Life insurance is often the most cost-effective planning tool used to cover the tax liability on a cottage at death. Life insurance provides cash to pay the tax exactly when it's needed - when you pass away. It helps to ensure that your heirs receive what you want and puts your mind at ease because you know you have taken care of this important issue. A little planning can make your dream of handing over the family cottage to your heirs come true.

In addition to giving your estate the liquidity to pay for the tax, life insurance is a flexible option that allows you to design a solution that meets your specific needs. You can choose a death benefit that increases over time to match the growing tax liability. You can even customize the amount and number of deposits made to suit your situation. In the example of the couple who wish to leave the cottage after the second death.a plan can be designed whereby the coverage is on both life's jointly and payable on the second or last to die. This substantially reduces the cost of the coverage and makes the funds available exactly when they are needed to pay the tax.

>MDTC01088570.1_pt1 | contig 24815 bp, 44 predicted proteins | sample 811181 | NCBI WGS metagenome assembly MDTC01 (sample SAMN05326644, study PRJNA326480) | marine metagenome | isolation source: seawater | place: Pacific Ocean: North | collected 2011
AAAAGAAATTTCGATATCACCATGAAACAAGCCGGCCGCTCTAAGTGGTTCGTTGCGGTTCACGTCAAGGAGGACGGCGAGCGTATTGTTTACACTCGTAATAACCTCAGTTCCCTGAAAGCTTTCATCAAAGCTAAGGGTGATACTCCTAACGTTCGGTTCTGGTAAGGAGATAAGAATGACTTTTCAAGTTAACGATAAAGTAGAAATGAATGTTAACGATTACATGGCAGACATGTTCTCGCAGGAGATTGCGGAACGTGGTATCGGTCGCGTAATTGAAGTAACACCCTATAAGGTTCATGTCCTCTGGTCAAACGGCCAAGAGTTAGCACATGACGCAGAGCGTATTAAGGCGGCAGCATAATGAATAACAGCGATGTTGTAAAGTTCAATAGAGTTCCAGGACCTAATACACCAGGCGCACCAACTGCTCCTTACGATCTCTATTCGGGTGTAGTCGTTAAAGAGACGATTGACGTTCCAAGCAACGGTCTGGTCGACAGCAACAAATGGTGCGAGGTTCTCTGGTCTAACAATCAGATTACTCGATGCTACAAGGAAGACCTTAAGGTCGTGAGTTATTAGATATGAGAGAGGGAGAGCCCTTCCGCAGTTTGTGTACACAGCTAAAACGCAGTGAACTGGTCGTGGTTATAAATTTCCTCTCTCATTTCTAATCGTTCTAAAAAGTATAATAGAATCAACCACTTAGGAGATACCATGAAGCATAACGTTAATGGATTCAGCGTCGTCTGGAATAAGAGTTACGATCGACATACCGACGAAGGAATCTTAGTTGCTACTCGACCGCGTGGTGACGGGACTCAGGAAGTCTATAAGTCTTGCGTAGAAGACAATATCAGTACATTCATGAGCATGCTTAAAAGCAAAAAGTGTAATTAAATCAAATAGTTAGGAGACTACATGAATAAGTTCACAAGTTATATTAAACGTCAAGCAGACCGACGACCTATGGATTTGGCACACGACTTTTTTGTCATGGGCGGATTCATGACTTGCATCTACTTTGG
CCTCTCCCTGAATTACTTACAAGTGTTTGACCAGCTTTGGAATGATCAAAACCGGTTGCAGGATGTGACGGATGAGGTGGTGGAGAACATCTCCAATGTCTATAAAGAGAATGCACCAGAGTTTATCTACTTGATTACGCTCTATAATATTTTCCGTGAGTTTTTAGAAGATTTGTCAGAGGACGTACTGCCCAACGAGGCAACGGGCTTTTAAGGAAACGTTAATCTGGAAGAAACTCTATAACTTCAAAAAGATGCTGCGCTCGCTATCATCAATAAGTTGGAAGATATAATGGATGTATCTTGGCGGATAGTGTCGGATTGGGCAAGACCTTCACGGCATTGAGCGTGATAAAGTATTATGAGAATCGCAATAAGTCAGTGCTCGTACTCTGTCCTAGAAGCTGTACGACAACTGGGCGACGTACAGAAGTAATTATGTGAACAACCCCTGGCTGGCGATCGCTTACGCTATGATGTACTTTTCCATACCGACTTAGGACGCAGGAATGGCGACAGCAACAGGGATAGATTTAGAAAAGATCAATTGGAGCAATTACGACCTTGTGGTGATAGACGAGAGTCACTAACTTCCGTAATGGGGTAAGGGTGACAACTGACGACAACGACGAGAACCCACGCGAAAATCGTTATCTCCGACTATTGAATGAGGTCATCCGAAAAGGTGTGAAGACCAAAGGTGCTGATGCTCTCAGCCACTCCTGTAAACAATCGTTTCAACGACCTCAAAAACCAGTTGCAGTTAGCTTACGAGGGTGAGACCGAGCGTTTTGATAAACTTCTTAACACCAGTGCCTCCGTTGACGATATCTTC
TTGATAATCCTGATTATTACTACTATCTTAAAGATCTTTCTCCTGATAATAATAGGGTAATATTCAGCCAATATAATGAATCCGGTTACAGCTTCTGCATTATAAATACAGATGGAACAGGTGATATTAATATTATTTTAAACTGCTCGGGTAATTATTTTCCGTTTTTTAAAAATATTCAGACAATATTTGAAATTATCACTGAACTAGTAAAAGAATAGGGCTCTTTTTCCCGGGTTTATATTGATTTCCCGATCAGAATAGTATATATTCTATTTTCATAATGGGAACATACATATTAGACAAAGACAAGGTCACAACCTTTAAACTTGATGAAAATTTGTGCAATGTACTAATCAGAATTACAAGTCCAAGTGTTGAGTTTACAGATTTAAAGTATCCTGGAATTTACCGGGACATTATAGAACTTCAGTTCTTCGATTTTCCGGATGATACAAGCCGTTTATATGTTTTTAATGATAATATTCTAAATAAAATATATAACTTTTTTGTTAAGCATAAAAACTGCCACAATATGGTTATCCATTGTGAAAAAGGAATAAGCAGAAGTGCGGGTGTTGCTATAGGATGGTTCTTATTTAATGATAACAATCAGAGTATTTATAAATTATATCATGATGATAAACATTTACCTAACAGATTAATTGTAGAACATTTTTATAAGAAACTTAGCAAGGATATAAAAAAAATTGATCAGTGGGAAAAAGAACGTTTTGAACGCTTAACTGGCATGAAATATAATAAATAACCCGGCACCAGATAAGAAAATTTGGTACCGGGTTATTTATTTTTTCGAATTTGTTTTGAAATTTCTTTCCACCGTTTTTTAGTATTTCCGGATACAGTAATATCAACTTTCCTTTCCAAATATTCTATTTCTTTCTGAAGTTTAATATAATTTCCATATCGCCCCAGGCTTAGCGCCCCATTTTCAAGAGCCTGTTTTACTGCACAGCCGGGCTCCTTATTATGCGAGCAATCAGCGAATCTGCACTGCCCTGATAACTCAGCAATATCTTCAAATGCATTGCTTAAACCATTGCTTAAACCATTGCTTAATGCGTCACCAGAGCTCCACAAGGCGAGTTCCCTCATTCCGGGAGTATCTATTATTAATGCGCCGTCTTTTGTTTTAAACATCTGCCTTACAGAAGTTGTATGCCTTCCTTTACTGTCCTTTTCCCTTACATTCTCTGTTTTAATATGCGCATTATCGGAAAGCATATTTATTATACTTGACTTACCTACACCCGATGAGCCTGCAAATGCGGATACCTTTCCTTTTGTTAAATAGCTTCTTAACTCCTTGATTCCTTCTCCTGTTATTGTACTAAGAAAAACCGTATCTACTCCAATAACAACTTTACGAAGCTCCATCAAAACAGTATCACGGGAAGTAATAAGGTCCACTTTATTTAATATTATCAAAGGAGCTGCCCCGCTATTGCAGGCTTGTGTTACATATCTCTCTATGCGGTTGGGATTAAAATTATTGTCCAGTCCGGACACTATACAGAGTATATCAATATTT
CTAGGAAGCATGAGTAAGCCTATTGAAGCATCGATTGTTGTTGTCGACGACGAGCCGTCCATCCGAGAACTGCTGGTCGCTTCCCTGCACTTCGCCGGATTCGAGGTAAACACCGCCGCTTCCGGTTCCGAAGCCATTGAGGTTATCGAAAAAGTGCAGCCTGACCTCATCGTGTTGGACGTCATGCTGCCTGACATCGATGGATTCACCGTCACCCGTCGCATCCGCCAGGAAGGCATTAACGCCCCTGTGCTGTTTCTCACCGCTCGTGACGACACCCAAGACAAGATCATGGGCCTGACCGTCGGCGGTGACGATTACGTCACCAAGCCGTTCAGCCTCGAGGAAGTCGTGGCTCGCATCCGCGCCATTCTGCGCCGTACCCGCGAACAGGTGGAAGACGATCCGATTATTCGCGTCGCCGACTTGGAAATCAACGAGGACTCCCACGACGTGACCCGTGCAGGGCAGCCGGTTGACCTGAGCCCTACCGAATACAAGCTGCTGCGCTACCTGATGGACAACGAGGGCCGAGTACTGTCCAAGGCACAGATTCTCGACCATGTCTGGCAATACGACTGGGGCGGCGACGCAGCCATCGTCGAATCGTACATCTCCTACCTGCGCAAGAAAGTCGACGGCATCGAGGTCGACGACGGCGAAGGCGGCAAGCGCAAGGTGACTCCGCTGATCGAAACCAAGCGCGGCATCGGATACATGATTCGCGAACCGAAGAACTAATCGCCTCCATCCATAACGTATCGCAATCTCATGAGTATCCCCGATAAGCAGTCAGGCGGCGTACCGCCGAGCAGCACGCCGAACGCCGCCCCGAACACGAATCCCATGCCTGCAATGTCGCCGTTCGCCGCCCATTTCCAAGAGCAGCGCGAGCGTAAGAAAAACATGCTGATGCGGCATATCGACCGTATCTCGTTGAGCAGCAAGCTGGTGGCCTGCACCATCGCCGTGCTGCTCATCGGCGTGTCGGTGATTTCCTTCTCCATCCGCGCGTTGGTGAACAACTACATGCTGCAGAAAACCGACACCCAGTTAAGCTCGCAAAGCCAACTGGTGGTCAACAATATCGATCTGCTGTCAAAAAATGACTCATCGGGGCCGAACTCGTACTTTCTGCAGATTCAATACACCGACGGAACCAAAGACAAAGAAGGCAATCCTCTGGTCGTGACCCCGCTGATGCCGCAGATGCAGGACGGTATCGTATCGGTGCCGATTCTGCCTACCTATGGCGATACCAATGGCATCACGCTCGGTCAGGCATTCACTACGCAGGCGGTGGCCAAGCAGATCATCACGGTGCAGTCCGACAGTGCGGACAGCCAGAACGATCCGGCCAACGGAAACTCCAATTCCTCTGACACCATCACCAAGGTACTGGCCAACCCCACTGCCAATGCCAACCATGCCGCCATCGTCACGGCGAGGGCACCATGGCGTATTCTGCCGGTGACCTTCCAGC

Here's an example that shows the how Life insurance may be used to pay the tax:

Original Face Amount

Level Premium (Life pay option)

Cash Value of Life pay option in 20 years

Level Premium

(20 pay option)

Cash Value of 20 pay option in 20 years

Cash Value of 20 pay option in 30 years

Cash Value of 20 pay option in 40 years


$2,175 yr

never has cash value

$3,330 yr




*This table assumes that insured couple are 60 years old and non smokers when they start the life insurance policy.

From the table above you may conclude as we have that the payment of $3300 per year for 20 years for a total of $66,600 provides an economical alternative to paying the tax now. You get to take advantage of the time between now and the future when this tax liability will be due to use Life insurance to cover the eventual tax cost.

You will also enjoy the flexibility of being able to use the Life insurance for other estate planning reasons should you decide to sell the cottage outside of the family along the way.

Other insurance solutions may be desirable, including a plan that's indexed with the expected appreciation of the cottage. Contact Barrons today, they will work with you to develop a solution that helps you "Protect What Matters Most".

This example is for illustration purposes only, while every attempt has been made to ensure the accuracy of this information Barrons or its affiliated companies cannot be held liable for errors or omissions. Actual numbers at time of illustration may vary.